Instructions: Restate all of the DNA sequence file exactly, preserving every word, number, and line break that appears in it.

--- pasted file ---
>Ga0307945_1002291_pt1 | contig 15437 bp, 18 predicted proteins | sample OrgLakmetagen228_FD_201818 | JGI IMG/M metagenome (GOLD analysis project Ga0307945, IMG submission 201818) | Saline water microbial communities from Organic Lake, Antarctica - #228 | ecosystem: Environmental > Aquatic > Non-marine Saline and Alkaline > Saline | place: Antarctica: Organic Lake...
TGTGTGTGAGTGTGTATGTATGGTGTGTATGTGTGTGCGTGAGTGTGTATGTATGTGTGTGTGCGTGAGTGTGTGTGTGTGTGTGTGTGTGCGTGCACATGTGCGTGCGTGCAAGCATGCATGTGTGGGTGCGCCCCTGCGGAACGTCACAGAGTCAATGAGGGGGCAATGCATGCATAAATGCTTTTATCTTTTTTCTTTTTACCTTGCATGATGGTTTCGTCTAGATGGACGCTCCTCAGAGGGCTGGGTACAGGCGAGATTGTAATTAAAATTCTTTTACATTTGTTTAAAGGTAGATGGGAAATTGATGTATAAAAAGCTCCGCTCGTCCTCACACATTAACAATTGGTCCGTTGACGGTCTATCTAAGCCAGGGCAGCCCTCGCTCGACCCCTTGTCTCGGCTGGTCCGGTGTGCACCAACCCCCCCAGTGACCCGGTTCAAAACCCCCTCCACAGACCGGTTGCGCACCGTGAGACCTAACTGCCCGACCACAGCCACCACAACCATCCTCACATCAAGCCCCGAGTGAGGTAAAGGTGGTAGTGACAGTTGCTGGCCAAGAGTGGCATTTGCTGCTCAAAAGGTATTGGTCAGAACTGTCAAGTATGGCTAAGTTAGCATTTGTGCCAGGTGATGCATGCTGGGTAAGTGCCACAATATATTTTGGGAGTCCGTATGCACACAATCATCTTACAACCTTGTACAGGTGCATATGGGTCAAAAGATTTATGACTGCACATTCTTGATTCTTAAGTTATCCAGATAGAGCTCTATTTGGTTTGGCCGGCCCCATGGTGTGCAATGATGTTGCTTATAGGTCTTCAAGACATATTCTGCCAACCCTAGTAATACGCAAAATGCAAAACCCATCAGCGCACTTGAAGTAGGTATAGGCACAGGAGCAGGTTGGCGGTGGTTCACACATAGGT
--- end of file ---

>Ga0307945_1002291_pt1 | contig 15437 bp, 18 predicted proteins | sample OrgLakmetagen228_FD_201818 | JGI IMG/M metagenome (GOLD analysis project Ga0307945, IMG submission 201818) | Saline water microbial communities from Organic Lake, Antarctica - #228 | ecosystem: Environmental > Aquatic > Non-marine Saline and Alkaline > Saline | place: Antarctica: Organic Lake...
TGTGTGTGAGTGTGTATGTATGGTGTGTATGTGTGTGCGTGAGTGTGTATGTATGTGTGTGTGCGTGAGTGTGTGTGTGTGTGTGTGTGTGCGTGCACATGTGCGTGCGTGCAAGCATGCATGTGTGGGTGCGCCCCTGCGGAACGTCACAGAGTCAATGAGGGGGCAATGCATGCATAAATGCTTTTATCTTTTTTCTTTTTACCTTGCATGATGGTTTCGTCTAGATGGACGCTCCTCAGAGGGCTGGGTACAGGCGAGATTGTAATTAAAATTCTTTTACATTTGTTTAAAGGTAGATGGGAAATTGATGTATAAAAAGCTCCGCTCGTCCTCACACATTAACAATTGGTCCGTTGACGGTCTATCTAAGCCAGGGCAGCCCTCGCTCGACCCCTTGTCTCGGCTGGTCCGGTGTGCACCAACCCCCCCAGTGACCCGGTTCAAAACCCCCTCCACAGACCGGTTGCGCACCGTGAGACCTAACTGCCCGACCACAGCCACCACAACCATCCTCACATCAAGCCCCGAGTGAGGTAAAGGTGGTAGTGACAGTTGCTGGCCAAGAGTGGCATTTGCTGCTCAAAAGGTATTGGTCAGAACTGTCAAGTATGGCTAAGTTAGCATTTGTGCCAGGTGATGCATGCTGGGTAAGTGCCACAATATATTTTGGGAGTCCGTATGCACACAATCATCTTACAACCTTGTACAGGTGCATATGGGTCAAAAGATTTATGACTGCACATTCTTGATTCTTAAGTTATCCAGATAGAGCTCTATTTGGTTTGGCCGGCCCCATGGTGTGCAATGATGTTGCTTATAGGTCTTCAAGACATATTCTGCCAACCCTAGTAATACGCAAAATGCAAAACCCATCAGCGCACTTGAAGTAGGTATAGGCACAGGAGCAGGTTGGCGGTGGTTCACACATAGGT